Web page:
WASHINGTON — The Federal Reserve's ability to provide emergency lending to institutions in the event of a crisis must be eliminated, a top central bank official said Tuesday.

Jeffrey Lacker, president of the Federal Reserve Bank of Richmond, said creditors are relying on such powers to save large financial institutions, perpetuating the existence of "too big to fail." He said Congress must take away the Fed's emergency powers, already curbed five years ago in the Dodd-Frank Act, in order to ensure the private market no longer expects bailouts.

"The long-term solution is … to restore market discipline so that financial firms and their creditors have an incentive to avoid fragile funding arrangements," Lacker said. "Credible commitment to orderly unassisted resolutions thus may require eliminating the government's ability to provide ad hoc rescues. This would mean repealing the Federal Reserve's remaining emergency lending powers and further restraining the Fed's ability to lend to failing institutions."

Lacker's call to rescind the Fed's emergency lending powers comes as Sen. Elizabeth Warren, D-Mass. and Louisiana Republican Sen. David Vitter co-authored legislation that would curb the Fed's emergency lending powers in a similar way to what Lacker described. Many observers, including former Fed Chairman Ben Bernanke, called the move too risky because it would leave the government helpless to prevent a collapse of the financial system if a large institution became distressed.

In the wake of the financial crisis, Dodd-Frank significantly cut back the Fed's previous emergency abilities, but allowed it and the FDIC to provide broad-based support to the industry in the event of a crisis. Some argue that will give the central bank leeway to provide more bailouts in the future.

Speaking at the Louisiana State University Graduate School of Banking in Baton Rouge, Lacker also outlined how a century's worth of regulatory efforts to distance banks and other financial firms from the negative effects of finance — runs, consolidation, deflation, etc. — have morphed into a de facto policy of government guarantee for the largest institutions.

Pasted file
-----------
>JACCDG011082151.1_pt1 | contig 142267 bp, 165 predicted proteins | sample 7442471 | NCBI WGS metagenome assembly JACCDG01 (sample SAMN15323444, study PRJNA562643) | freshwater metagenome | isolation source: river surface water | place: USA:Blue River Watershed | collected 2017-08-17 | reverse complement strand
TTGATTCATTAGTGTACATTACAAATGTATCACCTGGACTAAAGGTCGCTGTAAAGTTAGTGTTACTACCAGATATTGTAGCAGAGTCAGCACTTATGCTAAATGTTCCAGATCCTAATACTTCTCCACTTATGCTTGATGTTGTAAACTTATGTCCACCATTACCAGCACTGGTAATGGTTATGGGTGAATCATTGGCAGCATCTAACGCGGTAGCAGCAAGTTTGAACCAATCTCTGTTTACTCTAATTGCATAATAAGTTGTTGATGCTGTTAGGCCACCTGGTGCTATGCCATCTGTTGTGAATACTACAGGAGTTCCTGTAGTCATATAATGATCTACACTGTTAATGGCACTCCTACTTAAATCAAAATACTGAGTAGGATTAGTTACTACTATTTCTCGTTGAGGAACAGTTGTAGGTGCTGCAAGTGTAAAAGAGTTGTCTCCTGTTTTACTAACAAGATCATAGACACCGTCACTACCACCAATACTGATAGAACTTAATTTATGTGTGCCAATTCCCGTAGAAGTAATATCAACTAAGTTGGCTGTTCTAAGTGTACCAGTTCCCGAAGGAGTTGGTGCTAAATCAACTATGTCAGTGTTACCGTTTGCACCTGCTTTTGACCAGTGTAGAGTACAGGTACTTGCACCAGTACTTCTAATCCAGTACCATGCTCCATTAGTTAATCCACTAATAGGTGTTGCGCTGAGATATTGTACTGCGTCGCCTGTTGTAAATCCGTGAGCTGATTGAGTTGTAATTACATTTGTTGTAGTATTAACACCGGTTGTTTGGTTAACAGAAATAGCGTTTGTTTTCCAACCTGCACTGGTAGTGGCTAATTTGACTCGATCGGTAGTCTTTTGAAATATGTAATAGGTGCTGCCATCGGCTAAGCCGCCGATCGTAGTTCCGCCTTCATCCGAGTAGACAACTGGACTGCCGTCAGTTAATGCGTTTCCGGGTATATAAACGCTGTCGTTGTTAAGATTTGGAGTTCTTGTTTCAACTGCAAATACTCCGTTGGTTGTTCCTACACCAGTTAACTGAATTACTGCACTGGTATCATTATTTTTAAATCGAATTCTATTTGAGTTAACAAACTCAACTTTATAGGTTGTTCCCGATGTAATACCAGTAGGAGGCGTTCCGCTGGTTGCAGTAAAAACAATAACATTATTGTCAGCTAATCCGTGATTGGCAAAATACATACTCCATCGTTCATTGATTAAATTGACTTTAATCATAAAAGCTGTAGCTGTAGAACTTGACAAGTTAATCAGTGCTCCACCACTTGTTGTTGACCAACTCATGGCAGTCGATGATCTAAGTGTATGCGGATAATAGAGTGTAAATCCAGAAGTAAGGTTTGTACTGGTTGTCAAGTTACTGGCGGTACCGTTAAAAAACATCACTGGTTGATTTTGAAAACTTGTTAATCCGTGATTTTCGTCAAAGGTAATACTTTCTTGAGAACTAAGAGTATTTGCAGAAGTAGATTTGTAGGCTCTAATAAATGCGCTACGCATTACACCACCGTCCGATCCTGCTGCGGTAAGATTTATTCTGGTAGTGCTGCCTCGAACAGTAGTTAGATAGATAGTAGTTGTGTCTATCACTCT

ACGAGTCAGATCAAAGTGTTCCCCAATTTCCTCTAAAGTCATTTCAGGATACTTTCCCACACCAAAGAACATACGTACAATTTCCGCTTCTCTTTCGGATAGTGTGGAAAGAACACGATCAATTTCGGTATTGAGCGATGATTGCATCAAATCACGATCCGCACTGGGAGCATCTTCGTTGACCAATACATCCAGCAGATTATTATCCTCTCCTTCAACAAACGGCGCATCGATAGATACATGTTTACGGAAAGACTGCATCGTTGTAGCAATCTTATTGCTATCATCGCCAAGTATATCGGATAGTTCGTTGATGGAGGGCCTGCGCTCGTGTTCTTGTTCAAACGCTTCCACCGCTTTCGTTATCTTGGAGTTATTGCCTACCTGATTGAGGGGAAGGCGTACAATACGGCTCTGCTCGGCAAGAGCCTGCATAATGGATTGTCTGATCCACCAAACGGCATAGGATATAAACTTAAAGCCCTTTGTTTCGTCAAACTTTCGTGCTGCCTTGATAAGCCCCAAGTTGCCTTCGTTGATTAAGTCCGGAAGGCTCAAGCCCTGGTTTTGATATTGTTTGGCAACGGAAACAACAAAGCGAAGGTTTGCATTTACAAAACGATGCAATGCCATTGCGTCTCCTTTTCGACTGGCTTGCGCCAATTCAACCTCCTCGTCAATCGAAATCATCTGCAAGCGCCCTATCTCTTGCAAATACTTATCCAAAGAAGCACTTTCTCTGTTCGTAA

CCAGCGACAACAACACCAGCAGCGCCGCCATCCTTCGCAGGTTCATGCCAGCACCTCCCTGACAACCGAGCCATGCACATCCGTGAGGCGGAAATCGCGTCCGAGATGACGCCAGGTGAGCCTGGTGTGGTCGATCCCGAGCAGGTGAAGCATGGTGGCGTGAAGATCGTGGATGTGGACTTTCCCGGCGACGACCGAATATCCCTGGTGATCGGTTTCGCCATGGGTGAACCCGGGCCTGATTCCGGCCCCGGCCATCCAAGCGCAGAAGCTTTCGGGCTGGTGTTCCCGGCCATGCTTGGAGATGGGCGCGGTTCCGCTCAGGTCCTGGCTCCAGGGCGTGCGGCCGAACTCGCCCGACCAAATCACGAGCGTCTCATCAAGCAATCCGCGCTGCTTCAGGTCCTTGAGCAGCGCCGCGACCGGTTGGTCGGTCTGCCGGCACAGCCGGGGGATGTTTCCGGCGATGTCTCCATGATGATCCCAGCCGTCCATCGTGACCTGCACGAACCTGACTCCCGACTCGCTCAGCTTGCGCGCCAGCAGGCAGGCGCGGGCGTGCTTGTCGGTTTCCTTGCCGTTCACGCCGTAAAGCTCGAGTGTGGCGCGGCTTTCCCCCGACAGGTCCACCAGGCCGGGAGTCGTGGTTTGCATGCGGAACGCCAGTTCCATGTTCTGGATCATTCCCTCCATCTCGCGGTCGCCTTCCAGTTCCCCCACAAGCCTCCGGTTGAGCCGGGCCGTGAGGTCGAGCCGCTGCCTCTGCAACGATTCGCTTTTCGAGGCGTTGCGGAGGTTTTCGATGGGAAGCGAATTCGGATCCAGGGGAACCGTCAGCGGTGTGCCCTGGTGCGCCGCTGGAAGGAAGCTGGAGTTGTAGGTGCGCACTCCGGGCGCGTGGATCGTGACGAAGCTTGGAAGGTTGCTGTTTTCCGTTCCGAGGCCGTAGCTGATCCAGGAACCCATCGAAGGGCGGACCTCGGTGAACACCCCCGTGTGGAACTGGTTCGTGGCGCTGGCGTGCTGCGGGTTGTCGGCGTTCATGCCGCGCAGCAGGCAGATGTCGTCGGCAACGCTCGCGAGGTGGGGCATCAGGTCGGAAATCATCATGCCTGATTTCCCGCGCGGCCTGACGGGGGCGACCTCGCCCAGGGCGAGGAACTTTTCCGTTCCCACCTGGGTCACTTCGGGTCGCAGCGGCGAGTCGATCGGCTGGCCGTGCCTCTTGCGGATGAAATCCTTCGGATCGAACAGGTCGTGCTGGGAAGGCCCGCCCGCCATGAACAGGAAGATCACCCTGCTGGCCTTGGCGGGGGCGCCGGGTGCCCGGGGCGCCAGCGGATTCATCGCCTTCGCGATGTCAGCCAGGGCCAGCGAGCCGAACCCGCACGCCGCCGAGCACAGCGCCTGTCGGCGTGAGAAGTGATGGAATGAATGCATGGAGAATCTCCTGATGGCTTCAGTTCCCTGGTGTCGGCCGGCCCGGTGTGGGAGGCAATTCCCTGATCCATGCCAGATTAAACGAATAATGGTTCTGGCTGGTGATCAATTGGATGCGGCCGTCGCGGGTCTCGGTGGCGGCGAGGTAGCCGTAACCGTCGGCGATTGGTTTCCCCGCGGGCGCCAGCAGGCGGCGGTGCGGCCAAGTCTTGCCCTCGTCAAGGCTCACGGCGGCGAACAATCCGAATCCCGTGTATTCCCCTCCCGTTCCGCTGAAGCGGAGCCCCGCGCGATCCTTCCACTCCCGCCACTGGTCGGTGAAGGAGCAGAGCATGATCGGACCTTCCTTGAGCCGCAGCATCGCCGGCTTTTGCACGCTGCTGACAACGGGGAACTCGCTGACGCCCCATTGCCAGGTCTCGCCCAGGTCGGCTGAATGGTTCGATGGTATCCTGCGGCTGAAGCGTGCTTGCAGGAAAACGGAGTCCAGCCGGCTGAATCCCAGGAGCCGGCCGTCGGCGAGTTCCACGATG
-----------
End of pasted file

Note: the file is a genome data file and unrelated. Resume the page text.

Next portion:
That implicit backing, combined with the explicit backing of deposits by the Federal Deposit Insurance Corp., have led to a situation where an estimated $26 trillion in assets — 60% of the financial sector's liabilities — are in some way underwritten by the U.S. government, according to a Richmond Fed analysis called the "Bailout Barometer".

"Those decisions have distorted the incentives of financial market participants to monitor and control risk and arguably have made our financial system less stable," Lacker said. "Perceived guarantees thus encourage fragility, which induces interventions, which encourages further fragility."

Lacker said that regulators should place greater emphasis on getting banks to develop credible "living wills", or outlines by institutions of how they would be taken apart via the traditional bankruptcy process. The largest banks are required to have living wills by Dodd-Frank , and the FDIC and Fed must certify that the plans are "credible."

The FDIC last year deemed many of the bank living will submissions that it has received "not credible", but the Fed did not follow suit, drawing criticism from many Wall Street hawks, including Sen. Elizabeth Warren, D-Mass. The regulators are due to receive a tranche of new living will submissions in early July.

"Without resolution plans that are credible, I don't think the Fed or the Treasury or the FDIC would be able to credibly pledge to not rescue uninsured creditors," Lacker told American Banker in an interview ahead of the speech. "Once credible resolution plans are in place, then we'll be able to do so."

Lacker went on to say that once credible living wills are in place, the FDIC's additional powers granted under Dodd-Frank, to use orderly liquidation authority to seize and unwind a megabank, must also be wound down. If the FDIC maintains its OLA powers, private creditors will continue to expect a bailout, he said.

"[Orderly liquidation authority] is quite clearly a mechanism by which the uninsured creditors of uninsured subsidiaries of these large firms will be able to realize returns that they might not have realized otherwise," Lacker told American Banker.

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